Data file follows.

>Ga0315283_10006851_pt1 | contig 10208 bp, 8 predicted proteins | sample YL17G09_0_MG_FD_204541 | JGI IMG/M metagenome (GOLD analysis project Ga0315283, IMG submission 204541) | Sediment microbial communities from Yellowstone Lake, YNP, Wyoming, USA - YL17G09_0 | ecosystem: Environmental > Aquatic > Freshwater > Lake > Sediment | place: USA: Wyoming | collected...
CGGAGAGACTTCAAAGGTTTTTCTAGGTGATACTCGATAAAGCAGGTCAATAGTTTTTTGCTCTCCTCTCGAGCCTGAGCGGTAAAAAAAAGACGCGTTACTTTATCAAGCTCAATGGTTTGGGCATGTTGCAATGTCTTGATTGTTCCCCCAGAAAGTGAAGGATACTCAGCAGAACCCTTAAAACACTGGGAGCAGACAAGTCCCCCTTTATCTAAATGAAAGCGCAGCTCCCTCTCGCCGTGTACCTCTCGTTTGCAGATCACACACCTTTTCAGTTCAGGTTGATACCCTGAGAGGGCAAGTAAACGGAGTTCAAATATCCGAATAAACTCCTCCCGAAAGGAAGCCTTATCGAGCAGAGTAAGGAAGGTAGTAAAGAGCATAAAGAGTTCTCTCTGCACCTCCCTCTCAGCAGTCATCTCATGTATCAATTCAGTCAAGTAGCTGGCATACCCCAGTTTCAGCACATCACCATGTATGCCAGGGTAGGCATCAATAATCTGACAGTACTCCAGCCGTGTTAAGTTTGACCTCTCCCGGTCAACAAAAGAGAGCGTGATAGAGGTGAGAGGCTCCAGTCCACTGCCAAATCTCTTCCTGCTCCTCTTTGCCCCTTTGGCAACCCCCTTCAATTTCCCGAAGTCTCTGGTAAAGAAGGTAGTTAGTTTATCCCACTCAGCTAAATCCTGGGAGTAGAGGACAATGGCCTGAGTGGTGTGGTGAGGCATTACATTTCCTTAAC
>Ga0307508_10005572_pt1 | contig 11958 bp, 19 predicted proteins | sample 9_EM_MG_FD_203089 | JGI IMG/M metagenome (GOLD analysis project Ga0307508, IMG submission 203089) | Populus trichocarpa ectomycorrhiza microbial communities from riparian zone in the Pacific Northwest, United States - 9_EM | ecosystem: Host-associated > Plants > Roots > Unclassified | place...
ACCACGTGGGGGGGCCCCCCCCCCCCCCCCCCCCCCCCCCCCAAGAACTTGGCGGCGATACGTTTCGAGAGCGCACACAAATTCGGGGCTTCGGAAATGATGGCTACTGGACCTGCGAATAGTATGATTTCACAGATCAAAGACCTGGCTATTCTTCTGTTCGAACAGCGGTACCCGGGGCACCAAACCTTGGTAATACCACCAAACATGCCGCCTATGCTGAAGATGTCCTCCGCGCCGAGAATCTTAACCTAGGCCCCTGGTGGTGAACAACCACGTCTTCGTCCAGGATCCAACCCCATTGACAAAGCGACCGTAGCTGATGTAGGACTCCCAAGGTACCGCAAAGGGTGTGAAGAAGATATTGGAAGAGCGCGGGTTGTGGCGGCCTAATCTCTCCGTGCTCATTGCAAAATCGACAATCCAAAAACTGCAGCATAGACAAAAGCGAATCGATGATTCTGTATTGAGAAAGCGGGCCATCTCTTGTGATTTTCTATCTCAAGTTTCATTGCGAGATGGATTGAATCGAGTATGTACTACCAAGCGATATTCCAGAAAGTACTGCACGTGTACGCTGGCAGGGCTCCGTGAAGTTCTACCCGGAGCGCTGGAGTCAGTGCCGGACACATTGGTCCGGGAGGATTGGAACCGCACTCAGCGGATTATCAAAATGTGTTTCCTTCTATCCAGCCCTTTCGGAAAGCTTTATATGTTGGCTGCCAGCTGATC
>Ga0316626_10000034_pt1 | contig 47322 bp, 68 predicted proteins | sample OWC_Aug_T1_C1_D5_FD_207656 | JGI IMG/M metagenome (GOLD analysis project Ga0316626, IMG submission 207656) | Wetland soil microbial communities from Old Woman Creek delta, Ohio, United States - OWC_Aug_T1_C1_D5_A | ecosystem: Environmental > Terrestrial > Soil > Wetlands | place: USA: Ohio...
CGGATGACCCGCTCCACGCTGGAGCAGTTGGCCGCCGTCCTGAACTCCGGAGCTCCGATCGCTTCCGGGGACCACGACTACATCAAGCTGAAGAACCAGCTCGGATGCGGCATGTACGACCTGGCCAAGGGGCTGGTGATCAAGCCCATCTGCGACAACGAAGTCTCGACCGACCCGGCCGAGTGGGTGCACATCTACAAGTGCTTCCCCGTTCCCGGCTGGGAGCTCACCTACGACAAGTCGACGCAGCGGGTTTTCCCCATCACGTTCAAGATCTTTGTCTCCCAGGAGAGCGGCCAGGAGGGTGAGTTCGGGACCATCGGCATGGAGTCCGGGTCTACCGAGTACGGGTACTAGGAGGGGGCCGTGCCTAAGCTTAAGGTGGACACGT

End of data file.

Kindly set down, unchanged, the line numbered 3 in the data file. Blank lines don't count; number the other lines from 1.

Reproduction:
>Ga0307508_10005572_pt1 | contig 11958 bp, 19 predicted proteins | sample 9_EM_MG_FD_203089 | JGI IMG/M metagenome (GOLD analysis project Ga0307508, IMG submission 203089) | Populus trichocarpa ectomycorrhiza microbial communities from riparian zone in the Pacific Northwest, United States - 9_EM | ecosystem: Host-associated > Plants > Roots > Unclassified | place...